Search Images Maps Play YouTube News Gmail Drive More »
Sign in
Screen reader users: click this link for accessible mode. Accessible mode has the same essential features but works better with your reader.

Patents

  1. Advanced Patent Search
Publication numberUS20110216634 A1
Publication typeApplication
Application numberUS 12/719,496
Publication dateSep 8, 2011
Filing dateMar 8, 2010
Priority dateMar 8, 2010
Also published asUS8116175
Publication number12719496, 719496, US 2011/0216634 A1, US 2011/216634 A1, US 20110216634 A1, US 20110216634A1, US 2011216634 A1, US 2011216634A1, US-A1-20110216634, US-A1-2011216634, US2011/0216634A1, US2011/216634A1, US20110216634 A1, US20110216634A1, US2011216634 A1, US2011216634A1
InventorsTsutomu Chou, Eiji Komura, Koji Shimazawa, Shinji Hara
Original AssigneeTdk Corporation
Export CitationBiBTeX, EndNote, RefMan
External Links: USPTO, USPTO Assignment, Espacenet
Heat-assisted magnetic recording head including plasmon generator
US 20110216634 A1
Abstract
A plasmon generator has a near-field light generating part located in a medium facing surface. The plasmon generator has an outer surface including a plasmon exciting surface and a plasmon propagating surface that face toward opposite directions. The plasmon exciting surface is substantially in contact with an evanescent light generating surface of a waveguide's core. The plasmon propagating surface is in contact with a dielectric layer that has a refractive index lower than that of the core. The plasmon exciting surface includes a first width changing portion. The plasmon propagating surface includes a second width changing portion. Each of the first and second width changing portions has a width that decreases with decreasing distance to the medium facing surface, the width being in a direction parallel to the medium facing surface and the evanescent light generating surface.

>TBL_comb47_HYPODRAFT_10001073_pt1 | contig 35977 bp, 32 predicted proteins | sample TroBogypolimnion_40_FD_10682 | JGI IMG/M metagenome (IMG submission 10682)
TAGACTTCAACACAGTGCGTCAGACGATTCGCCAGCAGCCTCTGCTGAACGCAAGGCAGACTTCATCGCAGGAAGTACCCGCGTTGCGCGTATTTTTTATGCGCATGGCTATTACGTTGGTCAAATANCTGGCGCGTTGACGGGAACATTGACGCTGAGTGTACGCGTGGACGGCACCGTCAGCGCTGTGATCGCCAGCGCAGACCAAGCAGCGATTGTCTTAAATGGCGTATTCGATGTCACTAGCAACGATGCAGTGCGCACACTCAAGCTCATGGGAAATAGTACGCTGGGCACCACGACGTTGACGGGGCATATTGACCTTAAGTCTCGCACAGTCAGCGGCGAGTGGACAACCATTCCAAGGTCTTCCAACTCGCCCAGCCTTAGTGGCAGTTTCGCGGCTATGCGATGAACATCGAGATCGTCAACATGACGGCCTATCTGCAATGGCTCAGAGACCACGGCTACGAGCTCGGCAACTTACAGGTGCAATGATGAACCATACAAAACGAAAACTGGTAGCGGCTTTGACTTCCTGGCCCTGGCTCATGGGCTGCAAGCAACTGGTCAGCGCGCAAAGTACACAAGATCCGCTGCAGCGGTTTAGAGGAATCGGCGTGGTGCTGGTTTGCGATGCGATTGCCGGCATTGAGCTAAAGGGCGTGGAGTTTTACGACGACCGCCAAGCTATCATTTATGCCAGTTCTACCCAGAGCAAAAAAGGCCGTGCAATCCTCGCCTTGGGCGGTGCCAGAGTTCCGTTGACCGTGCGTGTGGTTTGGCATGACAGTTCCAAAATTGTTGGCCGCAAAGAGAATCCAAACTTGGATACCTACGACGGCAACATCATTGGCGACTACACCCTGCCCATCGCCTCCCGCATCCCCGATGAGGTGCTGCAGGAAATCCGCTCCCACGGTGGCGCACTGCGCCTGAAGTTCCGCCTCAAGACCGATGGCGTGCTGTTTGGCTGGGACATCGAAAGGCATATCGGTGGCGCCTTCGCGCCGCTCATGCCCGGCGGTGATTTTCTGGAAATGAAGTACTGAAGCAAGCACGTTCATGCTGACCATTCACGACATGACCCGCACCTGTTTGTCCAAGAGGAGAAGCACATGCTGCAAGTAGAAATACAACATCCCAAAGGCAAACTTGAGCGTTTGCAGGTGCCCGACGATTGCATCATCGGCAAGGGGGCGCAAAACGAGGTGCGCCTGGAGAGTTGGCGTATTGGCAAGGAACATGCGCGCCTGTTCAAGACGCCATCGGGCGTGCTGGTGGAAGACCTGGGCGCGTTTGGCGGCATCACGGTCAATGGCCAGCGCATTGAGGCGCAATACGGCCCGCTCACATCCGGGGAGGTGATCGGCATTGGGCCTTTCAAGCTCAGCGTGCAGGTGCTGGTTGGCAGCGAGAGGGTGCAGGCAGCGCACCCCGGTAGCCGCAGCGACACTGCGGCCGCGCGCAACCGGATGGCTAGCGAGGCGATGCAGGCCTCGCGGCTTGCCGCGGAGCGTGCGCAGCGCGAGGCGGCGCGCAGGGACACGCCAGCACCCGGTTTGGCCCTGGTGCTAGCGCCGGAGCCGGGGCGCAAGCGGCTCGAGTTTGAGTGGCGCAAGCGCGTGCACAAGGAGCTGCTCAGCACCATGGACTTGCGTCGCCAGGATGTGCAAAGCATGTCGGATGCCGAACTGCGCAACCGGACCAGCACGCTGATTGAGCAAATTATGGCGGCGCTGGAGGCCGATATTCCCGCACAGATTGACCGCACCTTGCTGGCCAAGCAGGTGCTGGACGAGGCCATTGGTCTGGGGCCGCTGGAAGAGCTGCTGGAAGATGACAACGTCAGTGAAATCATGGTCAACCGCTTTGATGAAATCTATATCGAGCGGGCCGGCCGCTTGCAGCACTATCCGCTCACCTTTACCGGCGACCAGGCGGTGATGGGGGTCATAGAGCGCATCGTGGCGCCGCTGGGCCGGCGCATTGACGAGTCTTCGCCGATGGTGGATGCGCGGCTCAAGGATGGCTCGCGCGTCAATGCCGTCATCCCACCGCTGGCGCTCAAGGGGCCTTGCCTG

Images(14)
Previous page
Next page
Claims(12)
1. A heat-assisted magnetic recording head comprising:
a medium facing surface that faces a magnetic recording medium;
a magnetic pole that has an end face located in the medium facing surface and produces a write magnetic field for writing data on the magnetic recording medium;
a waveguide including a core and a clad, the core propagating light;
a plasmon generator having a near-field light generating part located in the medium facing surface; and
a dielectric layer that has a refractive index lower than that of the core, wherein:
the core has an evanescent light generating surface that generates evanescent light based on the light propagated through the core;
the plasmon generator has an outer surface;
the outer surface of the plasmon generator includes a plasmon exciting surface and a plasmon propagating surface that face toward opposite directions, the plasmon exciting surface being substantially in contact with the evanescent light generating surface, the plasmon propagating surface being in contact with the dielectric layer;
the plasmon exciting surface includes a first width changing portion;
the plasmon propagating surface includes a second width changing portion;
each of the first and second width changing portions has a width that decreases with decreasing distance to the medium facing surface, the width being in a direction parallel to the medium facing surface and the evanescent light generating surface;
the second width changing portion has two sides that lie on opposite sides in the direction of the width;